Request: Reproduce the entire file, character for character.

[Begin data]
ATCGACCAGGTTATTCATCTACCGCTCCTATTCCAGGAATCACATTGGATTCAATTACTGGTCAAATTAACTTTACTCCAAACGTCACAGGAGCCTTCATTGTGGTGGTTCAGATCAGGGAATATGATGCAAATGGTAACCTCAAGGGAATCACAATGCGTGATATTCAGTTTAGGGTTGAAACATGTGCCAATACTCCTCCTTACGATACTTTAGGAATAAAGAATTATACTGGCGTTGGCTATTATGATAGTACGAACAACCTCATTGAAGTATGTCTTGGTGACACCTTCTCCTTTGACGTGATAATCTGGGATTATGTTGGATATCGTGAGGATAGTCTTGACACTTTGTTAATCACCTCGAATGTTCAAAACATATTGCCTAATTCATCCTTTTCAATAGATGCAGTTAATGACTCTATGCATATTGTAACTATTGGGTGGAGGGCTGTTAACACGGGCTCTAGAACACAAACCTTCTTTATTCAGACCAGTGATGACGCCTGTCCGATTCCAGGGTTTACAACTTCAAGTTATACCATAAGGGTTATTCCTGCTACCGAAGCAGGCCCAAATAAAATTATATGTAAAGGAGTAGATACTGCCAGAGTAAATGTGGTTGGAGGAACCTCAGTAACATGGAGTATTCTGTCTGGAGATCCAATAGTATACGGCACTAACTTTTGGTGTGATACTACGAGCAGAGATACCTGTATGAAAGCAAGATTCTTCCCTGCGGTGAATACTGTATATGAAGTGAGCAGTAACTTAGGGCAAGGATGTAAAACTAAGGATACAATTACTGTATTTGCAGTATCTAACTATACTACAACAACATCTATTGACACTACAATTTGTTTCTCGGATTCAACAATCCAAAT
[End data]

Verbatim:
ATCGACCAGGTTATTCATCTACCGCTCCTATTCCAGGAATCACATTGGATTCAATTACTGGTCAAATTAACTTTACTCCAAACGTCACAGGAGCCTTCATTGTGGTGGTTCAGATCAGGGAATATGATGCAAATGGTAACCTCAAGGGAATCACAATGCGTGATATTCAGTTTAGGGTTGAAACATGTGCCAATACTCCTCCTTACGATACTTTAGGAATAAAGAATTATACTGGCGTTGGCTATTATGATAGTACGAACAACCTCATTGAAGTATGTCTTGGTGACACCTTCTCCTTTGACGTGATAATCTGGGATTATGTTGGATATCGTGAGGATAGTCTTGACACTTTGTTAATCACCTCGAATGTTCAAAACATATTGCCTAATTCATCCTTTTCAATAGATGCAGTTAATGACTCTATGCATATTGTAACTATTGGGTGGAGGGCTGTTAACACGGGCTCTAGAACACAAACCTTCTTTATTCAGACCAGTGATGACGCCTGTCCGATTCCAGGGTTTACAACTTCAAGTTATACCATAAGGGTTATTCCTGCTACCGAAGCAGGCCCAAATAAAATTATATGTAAAGGAGTAGATACTGCCAGAGTAAATGTGGTTGGAGGAACCTCAGTAACATGGAGTATTCTGTCTGGAGATCCAATAGTATACGGCACTAACTTTTGGTGTGATACTACGAGCAGAGATACCTGTATGAAAGCAAGATTCTTCCCTGCGGTGAATACTGTATATGAAGTGAGCAGTAACTTAGGGCAAGGATGTAAAACTAAGGATACAATTACTGTATTTGCAGTATCTAACTATACTACAACAACATCTATTGACACTACAATTTGTTTCTCGGATTCAACAATCCAAAT